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As a personal learning exercise, I wrote this regex to split a unary string into parts whose length is increasing powers of two (see also on ideone.com):

    for (String s :
       new String(new char[500])
       .split("(?=(.*))(?<=(?<=(^.*))\\G.*)(?<=(?=\\2\\2.\\1)^.*)")
    ) {
       System.out.printf("%s ", s.length());
    }
    // prints "1 2 4 8 16 32 64 128 245 "

This uses a combination of capturing during lookarounds, nested lookarounds, matching on backreferences, and infinite length lookbehind (which isn't officially supported in Java but works anyway). Properties of sums of powers of two and the fact that the string has a unary alphabet is also taken advantage of.

This solution is both unreadable and has a horrible performance.

My question is, how would you "optimize" this regex?

  • Can you make the regex more readable (it's okay if it performs worse)
  • Can you make the regex performs better (it's okay if it's less readable)
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3  
I consider playing with regexes to be fun, but this is totally masochistic –  Amarghosh Jul 7 '10 at 9:41
2  
@Amargosh: it was frustratingly painful to write, until I got it to work. Then it became hedonistic. –  polygenelubricants Jul 7 '10 at 9:58
1  
How horrible is its performance on Java? On .NET, it splits a 10k letter string within 4 seconds. –  Jens Jul 7 '10 at 10:13
1  
Trying to decipher this... can you explain the \2\2.\1 part? Since the \2 is anchored to start, what does the doubling do? –  Peter Boughton Jul 7 '10 at 11:03
3  
Let's see: unrestricted lookbehinds; reusable group names; intermediate captures; right-to-left matching; depth-tracking recursive subexpressions... Yep, I'll expect to see a proof of Fermat's Last Theorem in regex form by the end of the week. ;) –  Alan Moore Jul 8 '10 at 12:34

3 Answers 3

I am not a Java guy, therefore my answers is based on the .NET Regex implementation. I used

"(?<=(^.*)\\G.*)(?<=\\G\\1.)"

based on the fact that \sum_{i=0}^{n} 2^n = 2^{n+1} - 1. It basically reads "Match every position, for which the part after the last match is one longer than the part before the last match."

Its about twice as fast as your original (on .NET, again), taking less than 2 seconds to split 10.000 characters, and I'd argue that its a little more readable. Well... less unreadable. =)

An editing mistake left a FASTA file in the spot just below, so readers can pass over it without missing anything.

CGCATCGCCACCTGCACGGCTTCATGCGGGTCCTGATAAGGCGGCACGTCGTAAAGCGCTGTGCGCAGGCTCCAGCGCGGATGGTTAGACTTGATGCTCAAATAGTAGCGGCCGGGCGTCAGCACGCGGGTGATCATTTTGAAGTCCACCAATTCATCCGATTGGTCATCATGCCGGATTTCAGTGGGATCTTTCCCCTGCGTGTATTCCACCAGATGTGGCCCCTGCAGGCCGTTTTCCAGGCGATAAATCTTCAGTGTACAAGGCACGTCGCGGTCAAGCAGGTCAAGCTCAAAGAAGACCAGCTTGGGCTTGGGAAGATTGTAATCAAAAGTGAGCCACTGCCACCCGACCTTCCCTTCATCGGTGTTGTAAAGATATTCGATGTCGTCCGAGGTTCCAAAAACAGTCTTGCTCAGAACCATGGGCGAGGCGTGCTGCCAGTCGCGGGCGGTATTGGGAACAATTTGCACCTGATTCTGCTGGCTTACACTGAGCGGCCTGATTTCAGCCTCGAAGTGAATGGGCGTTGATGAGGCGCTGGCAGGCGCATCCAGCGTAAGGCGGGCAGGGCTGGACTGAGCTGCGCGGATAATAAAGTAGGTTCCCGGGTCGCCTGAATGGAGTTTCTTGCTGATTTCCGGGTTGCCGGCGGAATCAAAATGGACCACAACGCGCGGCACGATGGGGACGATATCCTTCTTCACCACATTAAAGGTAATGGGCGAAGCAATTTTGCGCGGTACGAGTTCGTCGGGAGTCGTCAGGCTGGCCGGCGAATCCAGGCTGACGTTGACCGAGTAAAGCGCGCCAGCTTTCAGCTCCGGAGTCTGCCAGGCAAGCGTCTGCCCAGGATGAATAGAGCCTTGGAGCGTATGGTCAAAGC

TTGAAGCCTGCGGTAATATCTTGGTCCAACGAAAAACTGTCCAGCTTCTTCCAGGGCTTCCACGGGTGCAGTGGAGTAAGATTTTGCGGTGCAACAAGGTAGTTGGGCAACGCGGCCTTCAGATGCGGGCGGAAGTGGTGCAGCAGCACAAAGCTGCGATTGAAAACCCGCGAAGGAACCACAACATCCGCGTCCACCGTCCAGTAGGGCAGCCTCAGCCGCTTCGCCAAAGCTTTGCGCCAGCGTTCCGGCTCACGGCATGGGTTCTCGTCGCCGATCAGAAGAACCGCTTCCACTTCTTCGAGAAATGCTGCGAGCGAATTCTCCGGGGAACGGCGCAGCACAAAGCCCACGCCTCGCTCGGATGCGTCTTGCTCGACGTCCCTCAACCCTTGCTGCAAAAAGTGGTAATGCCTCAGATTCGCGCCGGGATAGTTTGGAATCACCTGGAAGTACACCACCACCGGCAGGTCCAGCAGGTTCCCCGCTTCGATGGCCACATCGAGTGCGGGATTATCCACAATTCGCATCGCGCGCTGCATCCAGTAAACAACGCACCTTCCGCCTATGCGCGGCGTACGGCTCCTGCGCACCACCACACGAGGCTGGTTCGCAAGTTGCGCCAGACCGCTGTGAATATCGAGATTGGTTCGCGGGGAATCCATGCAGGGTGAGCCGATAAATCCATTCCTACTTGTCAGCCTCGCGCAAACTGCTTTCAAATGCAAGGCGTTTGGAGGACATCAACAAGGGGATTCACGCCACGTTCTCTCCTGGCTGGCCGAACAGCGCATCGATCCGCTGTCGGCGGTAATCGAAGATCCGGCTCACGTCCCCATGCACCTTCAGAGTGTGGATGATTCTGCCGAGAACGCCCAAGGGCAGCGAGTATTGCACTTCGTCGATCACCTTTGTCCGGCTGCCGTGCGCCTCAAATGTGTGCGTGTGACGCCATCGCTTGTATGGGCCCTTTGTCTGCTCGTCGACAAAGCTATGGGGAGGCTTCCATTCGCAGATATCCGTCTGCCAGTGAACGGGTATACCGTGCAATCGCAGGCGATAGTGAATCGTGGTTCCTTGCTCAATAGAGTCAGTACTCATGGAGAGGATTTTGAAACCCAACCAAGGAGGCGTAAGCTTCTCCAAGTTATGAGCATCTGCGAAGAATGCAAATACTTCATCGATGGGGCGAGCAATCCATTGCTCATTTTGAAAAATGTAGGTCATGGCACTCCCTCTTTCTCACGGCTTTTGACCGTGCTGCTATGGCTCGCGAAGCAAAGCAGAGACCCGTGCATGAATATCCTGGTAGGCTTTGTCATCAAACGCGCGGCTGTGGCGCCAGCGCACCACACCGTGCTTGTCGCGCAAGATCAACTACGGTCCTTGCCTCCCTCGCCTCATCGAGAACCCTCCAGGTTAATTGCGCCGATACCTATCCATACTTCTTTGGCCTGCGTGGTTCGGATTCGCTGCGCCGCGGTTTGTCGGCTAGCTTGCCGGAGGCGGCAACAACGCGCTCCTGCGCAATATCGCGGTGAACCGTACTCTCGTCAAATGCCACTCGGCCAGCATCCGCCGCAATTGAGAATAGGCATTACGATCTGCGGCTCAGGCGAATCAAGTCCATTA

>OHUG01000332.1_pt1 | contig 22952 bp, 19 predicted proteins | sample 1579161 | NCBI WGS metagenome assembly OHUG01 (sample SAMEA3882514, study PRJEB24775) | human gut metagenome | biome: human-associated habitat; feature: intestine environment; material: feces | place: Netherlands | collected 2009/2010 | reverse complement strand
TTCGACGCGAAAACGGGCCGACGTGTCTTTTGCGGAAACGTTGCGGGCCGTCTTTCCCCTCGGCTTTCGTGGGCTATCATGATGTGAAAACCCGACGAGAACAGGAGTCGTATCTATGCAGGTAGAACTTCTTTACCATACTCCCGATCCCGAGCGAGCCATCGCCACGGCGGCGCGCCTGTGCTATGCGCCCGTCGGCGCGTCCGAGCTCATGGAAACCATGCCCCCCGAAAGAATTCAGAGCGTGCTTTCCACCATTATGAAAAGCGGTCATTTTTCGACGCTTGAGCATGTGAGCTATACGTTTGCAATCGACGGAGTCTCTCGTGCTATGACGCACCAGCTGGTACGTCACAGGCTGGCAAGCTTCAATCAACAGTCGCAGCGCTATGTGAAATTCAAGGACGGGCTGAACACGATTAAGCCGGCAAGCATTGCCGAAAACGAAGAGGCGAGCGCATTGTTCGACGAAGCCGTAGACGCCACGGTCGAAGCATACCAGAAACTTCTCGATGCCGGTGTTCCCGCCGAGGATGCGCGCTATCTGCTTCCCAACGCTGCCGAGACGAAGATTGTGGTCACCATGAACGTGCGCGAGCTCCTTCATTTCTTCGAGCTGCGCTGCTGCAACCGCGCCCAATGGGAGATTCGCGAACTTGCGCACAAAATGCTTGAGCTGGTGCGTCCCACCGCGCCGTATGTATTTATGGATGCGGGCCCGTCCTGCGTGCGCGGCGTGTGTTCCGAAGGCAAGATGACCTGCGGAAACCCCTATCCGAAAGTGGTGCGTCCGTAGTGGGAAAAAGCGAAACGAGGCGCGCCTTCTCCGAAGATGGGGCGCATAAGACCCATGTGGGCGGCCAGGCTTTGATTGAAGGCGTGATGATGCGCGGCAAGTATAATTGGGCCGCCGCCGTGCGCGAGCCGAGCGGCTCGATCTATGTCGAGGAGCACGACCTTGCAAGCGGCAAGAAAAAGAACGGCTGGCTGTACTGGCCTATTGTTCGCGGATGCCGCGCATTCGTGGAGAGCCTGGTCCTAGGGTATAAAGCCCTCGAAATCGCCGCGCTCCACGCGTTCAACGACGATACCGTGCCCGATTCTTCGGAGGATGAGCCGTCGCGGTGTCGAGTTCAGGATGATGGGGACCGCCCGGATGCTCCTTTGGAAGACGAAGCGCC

Cheers! Nice question! =)

Edit: Looking at your Regex again, it seems to me that you are using the same approach, but in a more complicated manner. I admit that I have not tried to read yours before trying to make my own solution, both because I like a challenge and because your regex is quite unreadable. =) Are these nested lookarounds neccessary because of the Java regex engine?

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1  
Yep, this is exactly the same matching/arithmetic logic that I have, but more concise because .NET officially supports infinite lookbehind. This doesn't compile in Java (ideone.com/wcDRQ). +1 for effort, though. Java also doesn't support backreferences in lookbehind (see: stackoverflow.com/questions/2734977/…), but you can use it in a lookahead nested inside a lookbehind. See? NOW we're all learning!! =) –  polygenelubricants Jul 7 '10 at 10:35

I really wouldn't. I'd throw the whole thing away and redo it as readable procedural code.

There are some things you really shouldn't do with regular expressions. This is one of them. I'm all for educating yourself but do you really think that's going to come in handy at some point?

Perhaps you'd be better off learning something that will actually be usable and maintainable :-)

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2  
Should be a comment, but programming isn't all about making money, it's also about having fun. Learning is fun for me. –  polygenelubricants Jul 7 '10 at 9:33
    
And what did you learn today? I learnt (or more correctly, re-enforced my belief) that REs are a good tool but they're not fit for everything. –  paxdiablo Jul 7 '10 at 9:35
    
Hopefully I'll learn from answers, not comments. I'm hoping Alan Moore will come and save the day. Or perhaps I'll have my own breakthrough. –  polygenelubricants Jul 7 '10 at 9:37
2  
What I've learned so far is that I haven't had enough coffee yet. :D –  Alan Moore Jul 7 '10 at 15:06

These are patterns that have worked for me in Java. I'll eventually revise everything into one comprehensive answer with FULL explanations. These are all Java string literal representations.

  • P000: "(?=(.*))(?<=(?<=(^.*))\\G.*)(?<=(?=\\2\\2.\\1)^.*)"
  • P001: "(?=(.*))(?<=(?<=(^.*))\\G.*)(?<=(?=\\2.\\1)\\G.*)"
    • Essentially the same as P000, but instead of ^\2\G\2.\1, we cut off the head to just \G\2.\1
    • 500 in 2.21s (ideone.com)
  • P002: "(?=(.*))(?<=(?<=(^.*))(?=\\2.\\1)\\G.*)"
    • Much slower than P000 but shorter
    • Essentially a "refactoring" of P001 now that both lookbehinds are anchored at \G
    • 400 in 3.05s (ideone.com)
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